Marines in World War II Commemorative Series
Allocation of Forces
Assignment to London
After Pearl Harbor
Operation Torch
Operation Overlord
Changing of the Guard
Colonel Walter I. Jordan
General Franklin A. Hart
Colonel Peter J. Ortiz
Colonel William A. Eddy
Major General Homer L. Litzenberg
Colonel Francis M. Rogers
Brigadier General Richard H. Jeschke
Major General Robert O. Bare
Special Subjects
Marine Detachment: American Embassy, London, England

A DIFFERENT WAR: Marines in Europe and North Africa
by Lieutenant Colonel Harry W. Edwards, U.S. Marine Corps (Ret)

Operation Torch (continued)

Operation Husky would employ an assault force consisting of four American divisions, four British, and one Canadian, against a defense force comprised of two German and six Italian divisions. However, the enemy units were capable of quick reinforcement from the Italian main land across the narrow Straits of Messina.

The bitter lessons of Dieppe and Oran were taken into account. The seizure of enemy airfields, rather than the assault of enemy ports, was selected as the first objective. The emphasis was still on achieving tactical surprise, which ruled out pre-landing air and naval bombardment; a decision which Hewitt did not favor.

The landing formation was both unusual and bold, with eight divisions landing abreast on a broad front, allowing only a minimal force in reserve and quite a distance removed. Measured in terms of the initial assault, it was to be the greatest amphibious operation ever to that date, involving a total of 2,800 ships and assault craft. Unfortunately, the landing forces had no integration of command for air support, either tactical or strategic, resulting in many problems for the landing forces in obtaining timely air support. The mistake was rectified in subsequent operations.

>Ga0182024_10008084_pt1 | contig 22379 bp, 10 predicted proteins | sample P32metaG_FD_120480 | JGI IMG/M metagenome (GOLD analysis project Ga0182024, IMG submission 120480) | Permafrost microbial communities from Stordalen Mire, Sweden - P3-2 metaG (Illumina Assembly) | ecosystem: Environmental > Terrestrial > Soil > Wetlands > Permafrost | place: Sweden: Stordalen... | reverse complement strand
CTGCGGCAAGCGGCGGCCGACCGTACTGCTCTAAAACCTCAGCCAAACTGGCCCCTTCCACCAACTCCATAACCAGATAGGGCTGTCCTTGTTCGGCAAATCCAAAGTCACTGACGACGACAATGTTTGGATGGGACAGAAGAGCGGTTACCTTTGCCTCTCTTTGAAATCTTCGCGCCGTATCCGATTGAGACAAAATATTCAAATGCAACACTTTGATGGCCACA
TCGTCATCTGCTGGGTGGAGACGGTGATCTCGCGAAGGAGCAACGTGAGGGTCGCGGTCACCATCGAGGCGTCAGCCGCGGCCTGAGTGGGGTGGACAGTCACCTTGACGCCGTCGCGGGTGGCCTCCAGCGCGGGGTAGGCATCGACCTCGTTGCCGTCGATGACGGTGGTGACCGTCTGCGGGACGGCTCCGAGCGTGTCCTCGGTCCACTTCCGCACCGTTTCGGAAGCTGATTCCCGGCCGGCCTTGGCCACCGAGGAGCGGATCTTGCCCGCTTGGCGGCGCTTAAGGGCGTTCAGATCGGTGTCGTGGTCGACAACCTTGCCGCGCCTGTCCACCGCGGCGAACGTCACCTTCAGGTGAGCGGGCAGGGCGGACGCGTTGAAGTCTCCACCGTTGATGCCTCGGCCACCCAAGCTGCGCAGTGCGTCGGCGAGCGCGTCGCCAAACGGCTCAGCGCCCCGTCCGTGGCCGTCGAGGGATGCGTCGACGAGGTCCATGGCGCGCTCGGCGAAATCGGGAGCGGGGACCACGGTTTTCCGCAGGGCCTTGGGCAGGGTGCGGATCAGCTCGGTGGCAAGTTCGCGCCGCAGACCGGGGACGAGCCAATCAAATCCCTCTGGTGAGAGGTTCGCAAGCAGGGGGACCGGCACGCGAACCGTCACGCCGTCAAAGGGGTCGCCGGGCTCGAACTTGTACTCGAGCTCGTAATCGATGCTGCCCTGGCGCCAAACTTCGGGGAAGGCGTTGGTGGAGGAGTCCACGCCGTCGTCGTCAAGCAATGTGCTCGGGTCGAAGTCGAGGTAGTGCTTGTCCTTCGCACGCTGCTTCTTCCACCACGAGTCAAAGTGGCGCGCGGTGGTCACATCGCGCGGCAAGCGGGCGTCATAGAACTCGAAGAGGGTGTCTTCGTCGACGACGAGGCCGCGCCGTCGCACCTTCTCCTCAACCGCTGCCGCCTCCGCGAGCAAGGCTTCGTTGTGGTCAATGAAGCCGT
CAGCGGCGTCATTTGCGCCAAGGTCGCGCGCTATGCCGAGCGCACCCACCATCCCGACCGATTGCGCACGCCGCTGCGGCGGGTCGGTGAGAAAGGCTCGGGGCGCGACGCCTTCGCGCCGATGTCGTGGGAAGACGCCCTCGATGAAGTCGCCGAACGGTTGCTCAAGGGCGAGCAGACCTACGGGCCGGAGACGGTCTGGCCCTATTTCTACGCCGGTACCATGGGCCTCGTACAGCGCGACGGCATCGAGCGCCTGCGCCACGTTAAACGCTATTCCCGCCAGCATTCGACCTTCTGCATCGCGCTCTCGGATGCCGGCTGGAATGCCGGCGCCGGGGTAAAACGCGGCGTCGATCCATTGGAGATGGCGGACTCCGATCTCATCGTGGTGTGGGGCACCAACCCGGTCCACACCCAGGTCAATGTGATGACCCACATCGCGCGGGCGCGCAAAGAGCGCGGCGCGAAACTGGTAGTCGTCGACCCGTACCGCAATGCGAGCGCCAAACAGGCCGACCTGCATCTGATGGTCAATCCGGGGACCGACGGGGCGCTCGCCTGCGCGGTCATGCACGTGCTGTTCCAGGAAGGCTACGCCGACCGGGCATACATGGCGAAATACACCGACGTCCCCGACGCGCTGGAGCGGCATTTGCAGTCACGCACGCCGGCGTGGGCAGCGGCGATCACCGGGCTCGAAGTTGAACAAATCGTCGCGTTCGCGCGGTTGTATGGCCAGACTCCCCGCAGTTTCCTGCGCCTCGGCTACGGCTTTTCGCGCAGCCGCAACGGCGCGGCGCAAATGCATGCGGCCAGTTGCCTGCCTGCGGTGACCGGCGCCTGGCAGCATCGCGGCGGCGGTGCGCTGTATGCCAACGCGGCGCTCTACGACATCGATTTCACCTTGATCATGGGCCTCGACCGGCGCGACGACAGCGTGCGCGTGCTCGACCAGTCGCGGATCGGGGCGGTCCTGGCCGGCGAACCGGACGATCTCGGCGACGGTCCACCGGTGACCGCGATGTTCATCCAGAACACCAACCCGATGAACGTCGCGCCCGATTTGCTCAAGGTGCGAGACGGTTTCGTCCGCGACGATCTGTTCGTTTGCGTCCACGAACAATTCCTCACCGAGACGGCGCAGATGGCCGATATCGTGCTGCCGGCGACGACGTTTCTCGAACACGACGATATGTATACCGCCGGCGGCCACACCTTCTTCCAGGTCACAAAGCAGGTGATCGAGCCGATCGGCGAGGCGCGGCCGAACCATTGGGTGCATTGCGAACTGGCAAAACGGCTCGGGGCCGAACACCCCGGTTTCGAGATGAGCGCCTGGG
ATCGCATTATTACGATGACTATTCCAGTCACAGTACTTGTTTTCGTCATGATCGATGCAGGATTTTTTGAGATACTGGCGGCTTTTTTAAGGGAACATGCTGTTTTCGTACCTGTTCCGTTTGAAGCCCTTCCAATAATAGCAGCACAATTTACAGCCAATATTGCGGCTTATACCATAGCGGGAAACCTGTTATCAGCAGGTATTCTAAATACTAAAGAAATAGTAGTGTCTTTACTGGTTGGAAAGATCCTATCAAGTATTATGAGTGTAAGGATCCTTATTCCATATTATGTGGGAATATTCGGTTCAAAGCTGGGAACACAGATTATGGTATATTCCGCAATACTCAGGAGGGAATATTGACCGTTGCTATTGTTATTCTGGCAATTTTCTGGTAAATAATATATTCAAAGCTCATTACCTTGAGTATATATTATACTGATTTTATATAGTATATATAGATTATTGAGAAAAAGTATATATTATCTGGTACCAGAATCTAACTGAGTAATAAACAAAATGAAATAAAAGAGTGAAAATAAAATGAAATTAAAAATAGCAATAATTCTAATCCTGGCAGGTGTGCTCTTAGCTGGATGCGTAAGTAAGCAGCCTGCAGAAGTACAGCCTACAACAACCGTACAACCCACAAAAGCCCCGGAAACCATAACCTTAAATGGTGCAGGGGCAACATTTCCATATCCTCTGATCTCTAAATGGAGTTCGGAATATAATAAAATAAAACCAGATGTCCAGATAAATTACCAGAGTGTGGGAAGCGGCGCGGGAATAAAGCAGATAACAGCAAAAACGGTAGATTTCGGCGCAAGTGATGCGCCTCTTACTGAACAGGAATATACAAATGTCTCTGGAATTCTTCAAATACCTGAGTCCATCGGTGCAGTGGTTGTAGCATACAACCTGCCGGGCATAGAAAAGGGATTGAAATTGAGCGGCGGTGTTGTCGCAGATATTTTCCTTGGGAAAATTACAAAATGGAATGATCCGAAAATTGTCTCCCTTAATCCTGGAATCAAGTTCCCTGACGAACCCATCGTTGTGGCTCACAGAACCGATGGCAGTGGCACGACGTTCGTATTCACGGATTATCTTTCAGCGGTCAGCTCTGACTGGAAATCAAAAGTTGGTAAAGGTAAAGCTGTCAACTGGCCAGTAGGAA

Vice Admiral Hewitt had under his command 580 ships and 1,124 shipborne landing craft to be employed in transporting General Patton's Seventh Army, which was divided among three attack forces. These were TF 86, under Rear Admiral Richard L. Conolly, with light cruisers Brooklyn and Birmingham (CL 62) and eight destroyers for escort and gunfire support; TF 81, under Rear Admiral John L. Hall, with light cruisers Savannah and Boise (CL 47) and 13 destroyers; and TF 85, under Rear Admiral Alan Kirk, with light cruiser Philadelphia and 16 destroyers. Admiral Ramsey had 818 ships and 715 shipborne landing craft for his landing force, composed mostly of British and Canadian troops.